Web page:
2. Thanks, Sweetheart! Love you back! Mom xoxo

  3. The first photo of that rose was the loveliest yet! It makes me sad to think of summer ending, yet I do love the fall colors and the nip in the weather here in the Northwest. As a child, my walk to school was entrancing: 12 blocks of tree-lined streets, with horse chestnuts, then walnuts, and myriads of falling and fallen bright-colored leaves all around. I?d eat the walnuts on my way home, ending with yellow-stained fingertips and fingernails. What glorious days — back when it was safe to walk the streets as a child. Even in the city, the world seemed bountiful, wild and wonderful.

  4. Hi, Patty, I love your comment. Yes, that first photo caught my heart, too. So luscious! Your memories of childhood walks in fall are precious. Thank you so much for sharing! Love, Kathryn xooxo

  5. Beautifully written Kathryn. I am also watching the subtle changes which hearken the more extreme ones later on. I’m ready to cook and enjoy the fruits of summer’s labor. xoxo~~Dee

  6. Hi, Dee! Yes, I loved your Ten Signs post. Very observant. Love that. And I know you are like that, one of your endearing qualities. Kathryn xoxo

  7. Kathryn, we attended your book signing at Reader’s Books in Sonoma on Saturday. Not only did I enjoy that most beautiful day, but “Plant Whatever Brings You Joy” is now a part of the very special books that sit on my bedside table…awaiting me each day & night. What absolute delicious treats your lovely, insightful words, stories, experiences, musings are…!

    I’ve now just discovered your blog…talk about a Treasure Trove! Thank you!


    P.S. An added bonus…I see my friend & I are there in your photo of that day; including that never-to-be-forgotten image of the persevering morning glory vine being supported by the huge strong palm leaf. (What a perfect visual metaphor for all your book & life experiences convey…)

  8. Oh, Marlene, how wonderful to receive this lovely message from you this morning! Thank you for your kind words. I so enjoyed meeting you and your dear friends and I do hope our paths cross again. Blessings! Kathryn xoxo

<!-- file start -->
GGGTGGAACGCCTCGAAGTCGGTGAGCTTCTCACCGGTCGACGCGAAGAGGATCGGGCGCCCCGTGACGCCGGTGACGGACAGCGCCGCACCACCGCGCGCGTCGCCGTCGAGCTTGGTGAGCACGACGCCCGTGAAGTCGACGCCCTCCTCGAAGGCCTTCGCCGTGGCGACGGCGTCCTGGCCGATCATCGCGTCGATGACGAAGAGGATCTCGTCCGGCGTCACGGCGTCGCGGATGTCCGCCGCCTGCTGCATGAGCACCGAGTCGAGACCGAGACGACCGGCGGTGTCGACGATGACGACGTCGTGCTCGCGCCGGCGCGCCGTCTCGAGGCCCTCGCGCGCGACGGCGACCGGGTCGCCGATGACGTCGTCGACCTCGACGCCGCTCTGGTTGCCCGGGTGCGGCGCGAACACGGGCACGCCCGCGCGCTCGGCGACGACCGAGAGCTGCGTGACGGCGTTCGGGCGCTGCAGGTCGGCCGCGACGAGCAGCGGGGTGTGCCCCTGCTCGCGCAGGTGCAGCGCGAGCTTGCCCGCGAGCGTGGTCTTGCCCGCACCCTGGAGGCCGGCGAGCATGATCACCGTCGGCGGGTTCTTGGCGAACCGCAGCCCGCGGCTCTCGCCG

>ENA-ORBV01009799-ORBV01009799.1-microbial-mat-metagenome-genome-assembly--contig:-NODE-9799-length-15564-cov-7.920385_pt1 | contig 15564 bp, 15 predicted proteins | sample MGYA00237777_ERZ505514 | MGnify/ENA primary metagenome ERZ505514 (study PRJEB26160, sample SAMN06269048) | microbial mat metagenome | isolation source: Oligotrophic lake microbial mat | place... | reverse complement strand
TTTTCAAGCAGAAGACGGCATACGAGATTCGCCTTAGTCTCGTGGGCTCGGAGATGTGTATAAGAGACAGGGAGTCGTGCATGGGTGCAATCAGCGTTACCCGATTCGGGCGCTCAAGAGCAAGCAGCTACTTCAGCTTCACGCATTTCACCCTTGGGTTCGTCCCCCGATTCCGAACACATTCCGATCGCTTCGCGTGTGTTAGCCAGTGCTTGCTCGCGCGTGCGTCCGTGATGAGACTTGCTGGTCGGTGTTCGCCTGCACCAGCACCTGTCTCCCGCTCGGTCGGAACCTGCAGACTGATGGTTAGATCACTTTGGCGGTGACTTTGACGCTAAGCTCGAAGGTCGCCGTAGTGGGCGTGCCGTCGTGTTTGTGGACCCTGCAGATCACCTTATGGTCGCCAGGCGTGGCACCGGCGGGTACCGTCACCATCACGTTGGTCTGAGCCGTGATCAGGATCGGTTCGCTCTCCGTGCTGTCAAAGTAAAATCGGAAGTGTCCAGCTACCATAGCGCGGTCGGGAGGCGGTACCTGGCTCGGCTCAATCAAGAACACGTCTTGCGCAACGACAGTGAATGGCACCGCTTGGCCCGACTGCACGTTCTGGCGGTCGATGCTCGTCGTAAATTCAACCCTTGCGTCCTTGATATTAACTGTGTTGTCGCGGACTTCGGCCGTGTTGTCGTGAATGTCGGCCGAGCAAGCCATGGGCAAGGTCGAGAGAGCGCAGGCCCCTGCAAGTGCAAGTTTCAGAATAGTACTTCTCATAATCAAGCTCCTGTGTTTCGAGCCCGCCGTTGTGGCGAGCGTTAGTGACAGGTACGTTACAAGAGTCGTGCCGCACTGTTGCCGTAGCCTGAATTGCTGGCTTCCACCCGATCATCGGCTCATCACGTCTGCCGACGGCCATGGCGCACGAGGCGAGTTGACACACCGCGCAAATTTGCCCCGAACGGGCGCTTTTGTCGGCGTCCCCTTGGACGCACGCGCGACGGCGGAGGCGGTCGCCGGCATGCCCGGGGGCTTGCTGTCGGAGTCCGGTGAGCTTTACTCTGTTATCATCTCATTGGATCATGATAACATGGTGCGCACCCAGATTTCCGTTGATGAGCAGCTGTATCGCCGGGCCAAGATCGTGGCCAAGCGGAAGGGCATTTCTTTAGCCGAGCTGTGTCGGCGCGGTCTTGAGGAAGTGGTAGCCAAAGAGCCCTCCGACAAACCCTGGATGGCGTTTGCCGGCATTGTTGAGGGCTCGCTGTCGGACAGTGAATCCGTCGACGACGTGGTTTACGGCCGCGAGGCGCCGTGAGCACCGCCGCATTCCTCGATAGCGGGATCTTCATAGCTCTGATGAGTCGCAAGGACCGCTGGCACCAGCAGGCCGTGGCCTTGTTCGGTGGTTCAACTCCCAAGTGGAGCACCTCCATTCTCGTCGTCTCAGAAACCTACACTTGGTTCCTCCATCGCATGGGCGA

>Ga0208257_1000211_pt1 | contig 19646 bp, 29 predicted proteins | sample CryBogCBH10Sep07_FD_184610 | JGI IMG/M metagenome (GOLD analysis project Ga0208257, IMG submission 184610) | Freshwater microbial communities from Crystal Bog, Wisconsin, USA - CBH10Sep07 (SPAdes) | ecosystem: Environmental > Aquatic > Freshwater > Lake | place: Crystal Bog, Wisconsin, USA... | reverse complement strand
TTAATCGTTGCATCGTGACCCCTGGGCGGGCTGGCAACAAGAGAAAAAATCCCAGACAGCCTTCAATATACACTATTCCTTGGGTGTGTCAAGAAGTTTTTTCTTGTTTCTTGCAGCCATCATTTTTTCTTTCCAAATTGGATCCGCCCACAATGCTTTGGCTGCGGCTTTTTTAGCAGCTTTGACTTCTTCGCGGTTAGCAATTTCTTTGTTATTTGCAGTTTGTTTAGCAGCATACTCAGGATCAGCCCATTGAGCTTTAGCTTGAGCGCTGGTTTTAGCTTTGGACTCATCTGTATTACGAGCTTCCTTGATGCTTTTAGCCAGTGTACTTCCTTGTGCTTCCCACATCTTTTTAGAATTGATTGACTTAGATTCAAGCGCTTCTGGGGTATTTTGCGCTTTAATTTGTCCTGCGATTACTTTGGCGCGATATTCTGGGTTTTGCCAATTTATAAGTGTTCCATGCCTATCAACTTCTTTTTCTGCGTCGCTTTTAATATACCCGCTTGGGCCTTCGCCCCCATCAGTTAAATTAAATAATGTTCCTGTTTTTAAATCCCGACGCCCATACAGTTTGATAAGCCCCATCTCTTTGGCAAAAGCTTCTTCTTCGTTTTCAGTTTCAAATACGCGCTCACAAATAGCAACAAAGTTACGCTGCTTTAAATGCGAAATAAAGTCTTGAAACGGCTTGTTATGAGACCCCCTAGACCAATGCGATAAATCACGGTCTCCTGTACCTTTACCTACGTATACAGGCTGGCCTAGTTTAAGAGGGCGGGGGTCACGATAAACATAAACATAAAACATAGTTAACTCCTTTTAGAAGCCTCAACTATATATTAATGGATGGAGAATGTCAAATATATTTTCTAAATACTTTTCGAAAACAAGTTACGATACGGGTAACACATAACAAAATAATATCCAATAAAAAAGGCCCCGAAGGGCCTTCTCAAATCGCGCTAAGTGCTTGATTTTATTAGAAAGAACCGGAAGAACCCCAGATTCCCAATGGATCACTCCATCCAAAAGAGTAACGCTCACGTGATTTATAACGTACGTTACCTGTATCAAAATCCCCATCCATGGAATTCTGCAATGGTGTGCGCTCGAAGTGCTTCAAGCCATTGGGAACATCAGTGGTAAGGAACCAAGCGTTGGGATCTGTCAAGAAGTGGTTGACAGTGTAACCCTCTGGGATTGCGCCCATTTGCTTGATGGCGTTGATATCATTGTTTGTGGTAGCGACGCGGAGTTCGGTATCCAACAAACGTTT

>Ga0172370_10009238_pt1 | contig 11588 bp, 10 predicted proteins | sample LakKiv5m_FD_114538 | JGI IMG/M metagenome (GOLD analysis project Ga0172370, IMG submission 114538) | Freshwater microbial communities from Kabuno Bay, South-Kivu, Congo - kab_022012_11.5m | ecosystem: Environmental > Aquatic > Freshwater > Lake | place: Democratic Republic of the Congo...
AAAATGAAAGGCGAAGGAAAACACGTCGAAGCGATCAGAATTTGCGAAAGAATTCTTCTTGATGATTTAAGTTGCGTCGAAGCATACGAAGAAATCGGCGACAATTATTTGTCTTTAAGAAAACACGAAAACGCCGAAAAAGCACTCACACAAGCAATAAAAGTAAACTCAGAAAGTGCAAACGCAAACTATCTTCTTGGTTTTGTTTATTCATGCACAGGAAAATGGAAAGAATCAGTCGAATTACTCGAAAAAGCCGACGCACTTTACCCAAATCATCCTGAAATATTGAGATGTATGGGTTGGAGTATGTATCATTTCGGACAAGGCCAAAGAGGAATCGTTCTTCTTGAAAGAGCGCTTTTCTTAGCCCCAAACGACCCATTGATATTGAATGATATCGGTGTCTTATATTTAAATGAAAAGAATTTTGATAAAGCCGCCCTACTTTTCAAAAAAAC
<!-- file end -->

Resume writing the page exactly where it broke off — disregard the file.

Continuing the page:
9. Bittersweet autumn hugs, dear Kathryn. Daughter now has your awesome book in hand, waiting to hear, well knowing it will touch her as is did me. xxxooo

  10. Good Sunday morning, dear Joey. 🙂 Thank you for sharing my book with your beloved daughter!–and for letting me know! Hugs! Kathryn xoxo

  11. Beautiful thoughts and pictures. That first photo, especially, is just exquisite.

  12. Hi, Ilona, Thank you so very much. Yes, I myself am moved by that first photo. I will do something else with it–a card, perhaps. Yes. Thanks for the afternoon visit! Kathryn xoxo

  13. You have nasturtiums! I love those sweet, little flowers and round leaves, but they are more of a late-winter/early-spring flower for us here in central Texas. I love your roses. They look so nostalgic somehow, as if they know winter is coming.

  14. Hi, Pam! Yes, I always have nasturtiums except in the dead of winter. They are a favorite. They are actually thriving at the moment due to lots of rain followed by very warm days! Soon, however, they will fall to frost. I bet the roses do know they are on their way to dormancy! 🙂 Thanks for the visit!
    Kathryn xoox

© 2008 - 2024 Kathryn Hall. All rights reserved.
For optimal viewing Mac users using IE should access via Safari.
Pixel Surgery by Site Mechanix